# How can I think of Multinomial Theorem's "urn" model by permutation language.

Can you explain me a little how to think of the relation with (1) and the permutaion language

\begin{align*}\left(\begin{array}{c} n\\ k_1,k_2,\text{...},k_n \end{array}\right)=\frac{n!}{k_1!k_2!\text{...}k_m!}\tag{1}\end{align*}

statement1:

In permutaion language, (1) is the permutation number of $n$ elements that partitioned into $k$ tuples, in each tuples they are the same, but different with each other in different tuples. The number of elements in each tuples is $,n_1,n_2,\text{...},n_k$($n_1+n_2+\text{...}+n_k=n$).

In the special case, Binomial Theorem

$(a+b)^n=(a+b)(a+b)\text{...}(a+b)$, I know it's choosing k's $a$ from n tuples $(a+b)$(think it is a box, but according to the statement1, there are $a$ and $b$ in one box, so the box is not the same as that in statement1(the tuples))

$\left(\begin{array}{c} n\\ k \end{array}\right)a^kb^{n-k}$

• Do you mean the relationship between these and the multinomial theorem that gives the expansion of $(x_1+x_2+\cdots+x_m)^n$? Or do you mean why the thing on the right of (1) counts the permutations? Commented Aug 11, 2013 at 5:09
• @AndréNicolas yes, the relation between statement1 and the expansion of ... , your first judgement. Commented Aug 11, 2013 at 5:37
• Think of expanding. The coefficient of $x_1^{k_1}\cdots x_m^{k_m}$ is just the number of ways of choosing which ones of the $n$ terms will supply the $k_1$ $x_1$'s, which ones will supply the $k_2$ $x_2$'s, and so on. Commented Aug 11, 2013 at 5:46

My comment was badly worded. Here's the correct version.

In permutation language, $\binom{n}{k_1,k_2,\ldots,k_\ell}$ is the number of ways of arranging $n$ letters, with $k_1$ copies of letter $1,$ $k_2$ copies of letter $2$, $k_3$ copies of letter $3,$ and so on. For example, ABABC is one of the $\binom{5}{2,2,1}=\frac{5!}{2!\,2!\,1!}=30$ ways to arrange two As, two Bs, and one C.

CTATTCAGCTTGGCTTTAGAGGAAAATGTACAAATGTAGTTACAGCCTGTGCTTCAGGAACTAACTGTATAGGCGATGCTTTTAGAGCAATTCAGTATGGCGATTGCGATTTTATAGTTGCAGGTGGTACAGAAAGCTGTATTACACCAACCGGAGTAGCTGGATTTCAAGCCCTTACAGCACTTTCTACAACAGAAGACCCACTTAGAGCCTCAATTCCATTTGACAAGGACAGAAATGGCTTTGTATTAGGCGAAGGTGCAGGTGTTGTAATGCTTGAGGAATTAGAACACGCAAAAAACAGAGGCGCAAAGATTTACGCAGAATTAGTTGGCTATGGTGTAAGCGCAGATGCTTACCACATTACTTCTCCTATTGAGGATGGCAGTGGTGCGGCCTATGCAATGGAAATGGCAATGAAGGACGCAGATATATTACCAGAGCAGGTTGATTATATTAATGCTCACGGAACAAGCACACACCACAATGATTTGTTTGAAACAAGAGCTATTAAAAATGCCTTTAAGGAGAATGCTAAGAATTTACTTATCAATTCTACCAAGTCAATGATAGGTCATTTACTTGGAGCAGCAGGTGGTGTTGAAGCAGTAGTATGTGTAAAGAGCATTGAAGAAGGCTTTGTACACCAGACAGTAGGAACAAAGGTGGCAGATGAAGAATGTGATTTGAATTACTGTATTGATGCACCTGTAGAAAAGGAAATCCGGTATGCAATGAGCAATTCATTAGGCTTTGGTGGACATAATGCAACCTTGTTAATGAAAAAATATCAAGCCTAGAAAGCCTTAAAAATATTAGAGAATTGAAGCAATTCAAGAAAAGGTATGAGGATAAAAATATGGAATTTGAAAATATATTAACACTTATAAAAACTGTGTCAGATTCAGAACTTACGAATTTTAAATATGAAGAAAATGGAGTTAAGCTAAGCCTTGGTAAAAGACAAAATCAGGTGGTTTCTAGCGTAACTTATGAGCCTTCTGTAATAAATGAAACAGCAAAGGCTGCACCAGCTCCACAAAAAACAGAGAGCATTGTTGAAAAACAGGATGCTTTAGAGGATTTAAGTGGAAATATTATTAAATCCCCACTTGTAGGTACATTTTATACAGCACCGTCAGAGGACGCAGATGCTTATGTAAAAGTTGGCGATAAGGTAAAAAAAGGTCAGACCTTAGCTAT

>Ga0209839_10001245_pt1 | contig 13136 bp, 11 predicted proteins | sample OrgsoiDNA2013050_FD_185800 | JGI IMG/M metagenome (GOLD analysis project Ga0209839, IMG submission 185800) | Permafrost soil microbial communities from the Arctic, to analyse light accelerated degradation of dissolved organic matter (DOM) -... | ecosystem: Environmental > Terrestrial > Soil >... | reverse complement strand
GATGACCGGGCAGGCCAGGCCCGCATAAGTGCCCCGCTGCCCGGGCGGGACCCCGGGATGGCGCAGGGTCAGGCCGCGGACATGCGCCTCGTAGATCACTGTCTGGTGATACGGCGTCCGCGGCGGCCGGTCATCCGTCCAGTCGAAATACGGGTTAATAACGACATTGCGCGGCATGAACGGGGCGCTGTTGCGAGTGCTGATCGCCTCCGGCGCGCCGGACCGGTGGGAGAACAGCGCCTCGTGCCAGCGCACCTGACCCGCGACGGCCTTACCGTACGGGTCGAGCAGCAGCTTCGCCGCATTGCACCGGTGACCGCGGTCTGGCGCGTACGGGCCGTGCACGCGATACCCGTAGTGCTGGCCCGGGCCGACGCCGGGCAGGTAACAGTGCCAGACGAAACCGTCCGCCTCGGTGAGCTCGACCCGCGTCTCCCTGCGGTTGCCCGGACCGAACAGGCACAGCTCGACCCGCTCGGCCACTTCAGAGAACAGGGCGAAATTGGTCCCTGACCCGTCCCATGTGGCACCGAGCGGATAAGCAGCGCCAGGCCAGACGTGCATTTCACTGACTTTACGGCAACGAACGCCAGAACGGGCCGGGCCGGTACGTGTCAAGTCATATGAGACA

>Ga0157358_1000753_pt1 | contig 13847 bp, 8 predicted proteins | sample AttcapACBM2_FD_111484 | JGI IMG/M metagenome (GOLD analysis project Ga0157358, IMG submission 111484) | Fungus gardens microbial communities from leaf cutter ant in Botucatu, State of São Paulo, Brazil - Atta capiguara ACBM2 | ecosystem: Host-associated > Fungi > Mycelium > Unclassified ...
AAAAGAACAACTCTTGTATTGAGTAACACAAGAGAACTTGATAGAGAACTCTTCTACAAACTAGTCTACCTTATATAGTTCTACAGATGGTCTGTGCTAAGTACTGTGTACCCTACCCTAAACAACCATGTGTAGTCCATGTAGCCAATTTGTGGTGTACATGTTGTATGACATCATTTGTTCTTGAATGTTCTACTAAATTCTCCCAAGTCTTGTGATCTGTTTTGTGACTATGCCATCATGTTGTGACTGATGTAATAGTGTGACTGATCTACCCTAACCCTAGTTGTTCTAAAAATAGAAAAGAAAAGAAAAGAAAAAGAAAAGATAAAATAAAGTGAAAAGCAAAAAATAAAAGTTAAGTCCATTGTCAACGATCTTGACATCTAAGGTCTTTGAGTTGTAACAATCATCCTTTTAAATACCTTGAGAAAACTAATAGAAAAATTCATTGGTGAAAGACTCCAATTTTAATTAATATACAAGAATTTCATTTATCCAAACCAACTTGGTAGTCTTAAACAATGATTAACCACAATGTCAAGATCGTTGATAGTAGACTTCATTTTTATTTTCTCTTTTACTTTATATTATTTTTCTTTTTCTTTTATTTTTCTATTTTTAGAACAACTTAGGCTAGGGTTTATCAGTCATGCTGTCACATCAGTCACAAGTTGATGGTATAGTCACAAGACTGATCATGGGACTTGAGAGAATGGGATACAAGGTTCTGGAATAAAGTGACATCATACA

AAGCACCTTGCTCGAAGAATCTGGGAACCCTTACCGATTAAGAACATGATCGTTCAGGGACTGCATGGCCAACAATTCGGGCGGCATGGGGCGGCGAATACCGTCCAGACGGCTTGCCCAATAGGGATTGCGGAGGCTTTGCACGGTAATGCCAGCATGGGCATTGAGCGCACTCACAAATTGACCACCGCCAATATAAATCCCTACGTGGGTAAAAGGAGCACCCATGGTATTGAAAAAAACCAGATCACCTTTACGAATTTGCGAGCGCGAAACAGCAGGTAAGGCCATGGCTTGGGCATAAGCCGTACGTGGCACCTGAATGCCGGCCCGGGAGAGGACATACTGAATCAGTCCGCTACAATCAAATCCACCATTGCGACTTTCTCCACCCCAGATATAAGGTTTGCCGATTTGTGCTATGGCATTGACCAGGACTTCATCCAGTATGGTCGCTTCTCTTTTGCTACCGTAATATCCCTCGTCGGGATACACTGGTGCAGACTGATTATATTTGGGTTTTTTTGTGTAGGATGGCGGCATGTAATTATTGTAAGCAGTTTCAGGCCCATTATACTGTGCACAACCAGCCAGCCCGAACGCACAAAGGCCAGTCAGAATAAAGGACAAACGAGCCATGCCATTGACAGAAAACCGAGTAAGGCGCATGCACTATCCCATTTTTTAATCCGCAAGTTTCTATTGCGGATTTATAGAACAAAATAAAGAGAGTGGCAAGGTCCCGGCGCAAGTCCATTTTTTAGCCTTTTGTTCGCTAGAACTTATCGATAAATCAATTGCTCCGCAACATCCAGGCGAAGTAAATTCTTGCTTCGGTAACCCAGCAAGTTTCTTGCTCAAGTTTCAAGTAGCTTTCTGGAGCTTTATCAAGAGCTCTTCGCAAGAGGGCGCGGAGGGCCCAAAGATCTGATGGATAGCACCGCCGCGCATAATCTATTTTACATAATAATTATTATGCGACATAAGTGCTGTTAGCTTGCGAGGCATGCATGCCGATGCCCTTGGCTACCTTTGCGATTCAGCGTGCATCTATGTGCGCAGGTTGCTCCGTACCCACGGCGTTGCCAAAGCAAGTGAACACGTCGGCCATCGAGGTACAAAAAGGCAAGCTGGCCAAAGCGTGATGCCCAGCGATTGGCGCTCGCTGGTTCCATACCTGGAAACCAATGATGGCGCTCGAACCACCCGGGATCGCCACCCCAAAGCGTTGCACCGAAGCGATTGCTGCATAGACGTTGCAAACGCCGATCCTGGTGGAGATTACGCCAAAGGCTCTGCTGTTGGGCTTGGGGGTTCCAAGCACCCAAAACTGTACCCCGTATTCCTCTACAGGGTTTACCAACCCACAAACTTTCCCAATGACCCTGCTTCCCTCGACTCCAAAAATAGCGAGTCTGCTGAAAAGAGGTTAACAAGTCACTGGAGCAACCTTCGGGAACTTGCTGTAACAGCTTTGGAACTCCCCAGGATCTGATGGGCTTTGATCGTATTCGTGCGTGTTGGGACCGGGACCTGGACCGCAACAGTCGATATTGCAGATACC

1. Arrange $n$ letters in $n!$ ways. Then, since permutations of repeated letters amongst themselves do not change the arrangement, divide by the number of such permutations.
2. An arrangement can be formed by regarding the letters as being placed into $n$ slots. Choose which $k_1$ of the $n$ slots are to contain letter $1$; then choose which $k_2$ of the $n-k_1$ remaining slots are to contain letter $2$; then choose which $k_3$ of the $n-k_1-k_2$ remaining slots are to contain letter $3$; and so on. There are $\binom{n}{k_1}\binom{n-k_1}{k_2}\binom{n-k_1-k_2}{k_3}\ldots$ ways to do this.
A telescoping sum is one where there is cancelation between one term and the next, leading to a big simplification. They come up often in the study of sequences. An example would be \begin{aligned}\sum_{i=1}^5\frac{1}{i(i+1)}&=\sum_{i=1}^5\left[\frac{1}{i}-\frac{1}{i+1}\right]\\ &=(1/1-1/2)+(1/2-1/3)+(1/3-1/4)+(1/4-1/5)+(1/5-1/6)\\ &=1/1+(-1/2+1/2)+(-1/3+1/3)+(-1/4+1/4)+(-1/5+1/5)-1/6\\ &=1/1-1/6.\end{aligned} One can also have telescoping products. Let's actually try writing this one out: \begin{aligned}&\binom{n}{k_1}\binom{n-k_1}{k_2}\binom{n-k_1-k_2}{k_3}\ldots\binom{n-k_1-\ldots-k_{\ell-1}}{k_\ell}\\ &\quad=\frac{n!}{k_1!\,(n-k_1)!}\frac{(n-k_1)!}{k_2!\,(n-k_1-k_2)!}\frac{(n-k_1-k_2)!}{k_3!\,(n-k_1-k_2-k_3)!}\ldots\frac{(n-k_1-\ldots-k_{\ell-1})!}{k_\ell!\,(n-k_1-\ldots-k_\ell)!}\\ &\quad=\frac{1}{k_1!\,k_2!\,\ldots\,k_\ell!}\cdot\frac{n!}{(n-k_1)!}\frac{(n-k_1)!}{(n-k_1-k_2)!}\frac{(n-k_1-k_2)!}{(n-k_1-k_2-k_3)!}\ldots\frac{(n-k_1-\ldots-k_{\ell-1})!}{(n-k_1-\ldots-k_\ell)!}\\ &\quad=\frac{1}{k_1!\,k_2!\,\ldots\,k_\ell!}\cdot\frac{n!}{(n-k_1-\ldots-k_\ell)!}\\ &\quad=\frac{1}{k_1!\,k_2!\,\ldots\,k_\ell!}\cdot\frac{n!}{0!}.\end{aligned}